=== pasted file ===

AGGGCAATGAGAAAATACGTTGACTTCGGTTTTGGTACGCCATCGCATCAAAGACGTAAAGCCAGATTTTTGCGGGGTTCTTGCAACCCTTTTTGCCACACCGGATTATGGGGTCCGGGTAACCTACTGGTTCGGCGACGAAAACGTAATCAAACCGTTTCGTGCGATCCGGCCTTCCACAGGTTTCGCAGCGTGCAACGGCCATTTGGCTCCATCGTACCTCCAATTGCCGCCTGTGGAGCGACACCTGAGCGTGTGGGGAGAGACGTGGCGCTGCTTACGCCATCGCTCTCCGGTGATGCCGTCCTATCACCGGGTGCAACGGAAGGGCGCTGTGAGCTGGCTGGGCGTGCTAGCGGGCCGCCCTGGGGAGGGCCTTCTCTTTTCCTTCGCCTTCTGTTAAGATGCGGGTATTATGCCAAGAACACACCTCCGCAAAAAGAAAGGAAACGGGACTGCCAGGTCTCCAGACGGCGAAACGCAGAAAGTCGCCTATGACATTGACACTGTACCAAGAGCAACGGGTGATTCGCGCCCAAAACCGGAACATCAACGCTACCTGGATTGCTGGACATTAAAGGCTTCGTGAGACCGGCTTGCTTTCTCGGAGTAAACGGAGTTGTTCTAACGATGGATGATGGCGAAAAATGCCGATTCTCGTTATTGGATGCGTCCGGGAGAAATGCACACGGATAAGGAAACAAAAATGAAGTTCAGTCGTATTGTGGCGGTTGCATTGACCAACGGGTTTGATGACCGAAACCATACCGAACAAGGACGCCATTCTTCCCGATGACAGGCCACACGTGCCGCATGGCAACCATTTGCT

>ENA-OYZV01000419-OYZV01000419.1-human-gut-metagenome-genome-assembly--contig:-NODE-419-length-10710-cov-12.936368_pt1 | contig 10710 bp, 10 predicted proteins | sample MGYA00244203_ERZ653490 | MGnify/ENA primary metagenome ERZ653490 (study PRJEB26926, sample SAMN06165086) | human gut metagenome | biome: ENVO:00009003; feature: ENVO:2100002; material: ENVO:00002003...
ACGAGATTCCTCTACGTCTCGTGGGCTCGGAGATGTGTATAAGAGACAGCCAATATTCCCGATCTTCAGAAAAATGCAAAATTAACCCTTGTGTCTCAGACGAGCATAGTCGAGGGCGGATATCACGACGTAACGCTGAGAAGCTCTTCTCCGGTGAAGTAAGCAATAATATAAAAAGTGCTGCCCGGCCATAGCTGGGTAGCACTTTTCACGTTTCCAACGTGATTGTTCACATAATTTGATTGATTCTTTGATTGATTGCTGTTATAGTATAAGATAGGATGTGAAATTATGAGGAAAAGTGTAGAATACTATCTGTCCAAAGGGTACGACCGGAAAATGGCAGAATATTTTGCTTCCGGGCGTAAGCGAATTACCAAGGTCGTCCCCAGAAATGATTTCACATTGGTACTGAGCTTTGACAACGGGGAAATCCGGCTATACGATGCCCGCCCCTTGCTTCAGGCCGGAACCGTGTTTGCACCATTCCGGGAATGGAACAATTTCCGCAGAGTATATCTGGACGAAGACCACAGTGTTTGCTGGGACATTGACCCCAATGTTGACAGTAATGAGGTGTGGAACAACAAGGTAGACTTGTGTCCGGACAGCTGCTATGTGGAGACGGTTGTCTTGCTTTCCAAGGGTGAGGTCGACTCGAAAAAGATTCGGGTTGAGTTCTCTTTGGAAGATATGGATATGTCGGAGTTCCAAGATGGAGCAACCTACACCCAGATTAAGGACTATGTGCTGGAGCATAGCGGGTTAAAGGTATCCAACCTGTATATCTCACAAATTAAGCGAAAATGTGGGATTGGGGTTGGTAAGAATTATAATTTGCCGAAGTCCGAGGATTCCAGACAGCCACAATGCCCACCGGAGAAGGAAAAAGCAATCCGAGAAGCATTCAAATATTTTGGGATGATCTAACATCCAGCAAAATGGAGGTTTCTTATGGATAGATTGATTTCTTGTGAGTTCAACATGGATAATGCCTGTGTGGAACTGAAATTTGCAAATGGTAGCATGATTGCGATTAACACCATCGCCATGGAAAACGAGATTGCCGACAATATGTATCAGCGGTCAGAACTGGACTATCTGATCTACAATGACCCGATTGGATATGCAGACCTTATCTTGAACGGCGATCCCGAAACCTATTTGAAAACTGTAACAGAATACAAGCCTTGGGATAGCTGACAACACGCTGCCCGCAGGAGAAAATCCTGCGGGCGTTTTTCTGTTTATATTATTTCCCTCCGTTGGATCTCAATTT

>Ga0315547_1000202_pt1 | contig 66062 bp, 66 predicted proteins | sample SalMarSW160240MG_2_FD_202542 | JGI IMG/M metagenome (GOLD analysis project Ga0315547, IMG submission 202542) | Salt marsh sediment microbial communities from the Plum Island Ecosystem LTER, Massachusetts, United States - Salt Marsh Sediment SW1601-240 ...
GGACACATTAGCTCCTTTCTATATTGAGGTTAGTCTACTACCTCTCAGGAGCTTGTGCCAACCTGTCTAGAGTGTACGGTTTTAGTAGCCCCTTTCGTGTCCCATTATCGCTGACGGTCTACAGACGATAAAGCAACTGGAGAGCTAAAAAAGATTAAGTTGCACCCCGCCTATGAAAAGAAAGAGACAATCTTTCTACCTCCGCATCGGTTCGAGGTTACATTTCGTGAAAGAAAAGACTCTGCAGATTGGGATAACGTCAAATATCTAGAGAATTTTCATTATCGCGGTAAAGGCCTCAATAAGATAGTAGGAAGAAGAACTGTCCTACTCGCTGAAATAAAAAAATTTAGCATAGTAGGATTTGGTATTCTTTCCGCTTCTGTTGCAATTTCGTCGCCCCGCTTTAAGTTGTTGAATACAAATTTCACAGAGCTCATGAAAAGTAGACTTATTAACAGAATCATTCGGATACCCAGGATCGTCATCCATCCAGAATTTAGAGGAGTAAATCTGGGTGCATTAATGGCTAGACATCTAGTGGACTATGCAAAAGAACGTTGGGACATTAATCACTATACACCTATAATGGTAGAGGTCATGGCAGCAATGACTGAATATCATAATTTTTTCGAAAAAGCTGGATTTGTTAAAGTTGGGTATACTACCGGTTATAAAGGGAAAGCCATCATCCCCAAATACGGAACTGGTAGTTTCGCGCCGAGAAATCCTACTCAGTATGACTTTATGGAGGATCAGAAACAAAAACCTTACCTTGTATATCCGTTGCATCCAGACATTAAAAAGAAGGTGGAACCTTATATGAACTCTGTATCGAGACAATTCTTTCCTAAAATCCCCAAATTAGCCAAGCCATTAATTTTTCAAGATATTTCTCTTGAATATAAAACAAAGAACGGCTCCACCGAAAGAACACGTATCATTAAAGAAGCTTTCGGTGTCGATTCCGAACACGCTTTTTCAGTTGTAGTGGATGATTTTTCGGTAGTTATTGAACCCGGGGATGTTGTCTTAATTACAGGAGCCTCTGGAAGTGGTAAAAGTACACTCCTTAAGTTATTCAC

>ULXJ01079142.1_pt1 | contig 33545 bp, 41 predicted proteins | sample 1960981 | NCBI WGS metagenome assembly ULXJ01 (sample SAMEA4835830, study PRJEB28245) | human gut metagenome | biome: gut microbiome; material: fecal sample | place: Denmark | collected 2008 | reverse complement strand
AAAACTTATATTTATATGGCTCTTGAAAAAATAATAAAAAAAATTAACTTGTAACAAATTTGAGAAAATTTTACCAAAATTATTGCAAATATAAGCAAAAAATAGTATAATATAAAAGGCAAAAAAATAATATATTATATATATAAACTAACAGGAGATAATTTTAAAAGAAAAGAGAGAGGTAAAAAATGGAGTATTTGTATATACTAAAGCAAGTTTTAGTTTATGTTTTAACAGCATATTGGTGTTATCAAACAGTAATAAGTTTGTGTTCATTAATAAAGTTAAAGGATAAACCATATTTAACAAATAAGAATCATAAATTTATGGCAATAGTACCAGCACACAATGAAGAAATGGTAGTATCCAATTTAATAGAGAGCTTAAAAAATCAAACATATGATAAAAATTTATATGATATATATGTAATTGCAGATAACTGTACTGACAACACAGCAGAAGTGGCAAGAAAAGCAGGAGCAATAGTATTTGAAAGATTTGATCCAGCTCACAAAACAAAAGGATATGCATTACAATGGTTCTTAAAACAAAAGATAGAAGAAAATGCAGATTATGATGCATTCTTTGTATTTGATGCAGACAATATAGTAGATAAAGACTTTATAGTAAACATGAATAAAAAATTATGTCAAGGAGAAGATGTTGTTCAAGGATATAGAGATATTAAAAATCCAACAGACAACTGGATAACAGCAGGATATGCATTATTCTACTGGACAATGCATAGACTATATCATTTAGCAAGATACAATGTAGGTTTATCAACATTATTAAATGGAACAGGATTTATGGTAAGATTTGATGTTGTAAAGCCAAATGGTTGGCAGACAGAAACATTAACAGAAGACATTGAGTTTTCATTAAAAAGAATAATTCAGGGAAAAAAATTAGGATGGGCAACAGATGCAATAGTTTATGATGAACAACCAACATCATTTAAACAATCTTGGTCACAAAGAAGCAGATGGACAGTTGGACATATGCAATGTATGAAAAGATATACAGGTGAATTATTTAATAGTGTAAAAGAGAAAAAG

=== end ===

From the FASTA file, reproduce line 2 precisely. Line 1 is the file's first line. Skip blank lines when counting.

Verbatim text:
>ENA-OYZV01000419-OYZV01000419.1-human-gut-metagenome-genome-assembly--contig:-NODE-419-length-10710-cov-12.936368_pt1 | contig 10710 bp, 10 predicted proteins | sample MGYA00244203_ERZ653490 | MGnify/ENA primary metagenome ERZ653490 (study PRJEB26926, sample SAMN06165086) | human gut metagenome | biome: ENVO:00009003; feature: ENVO:2100002; material: ENVO:00002003...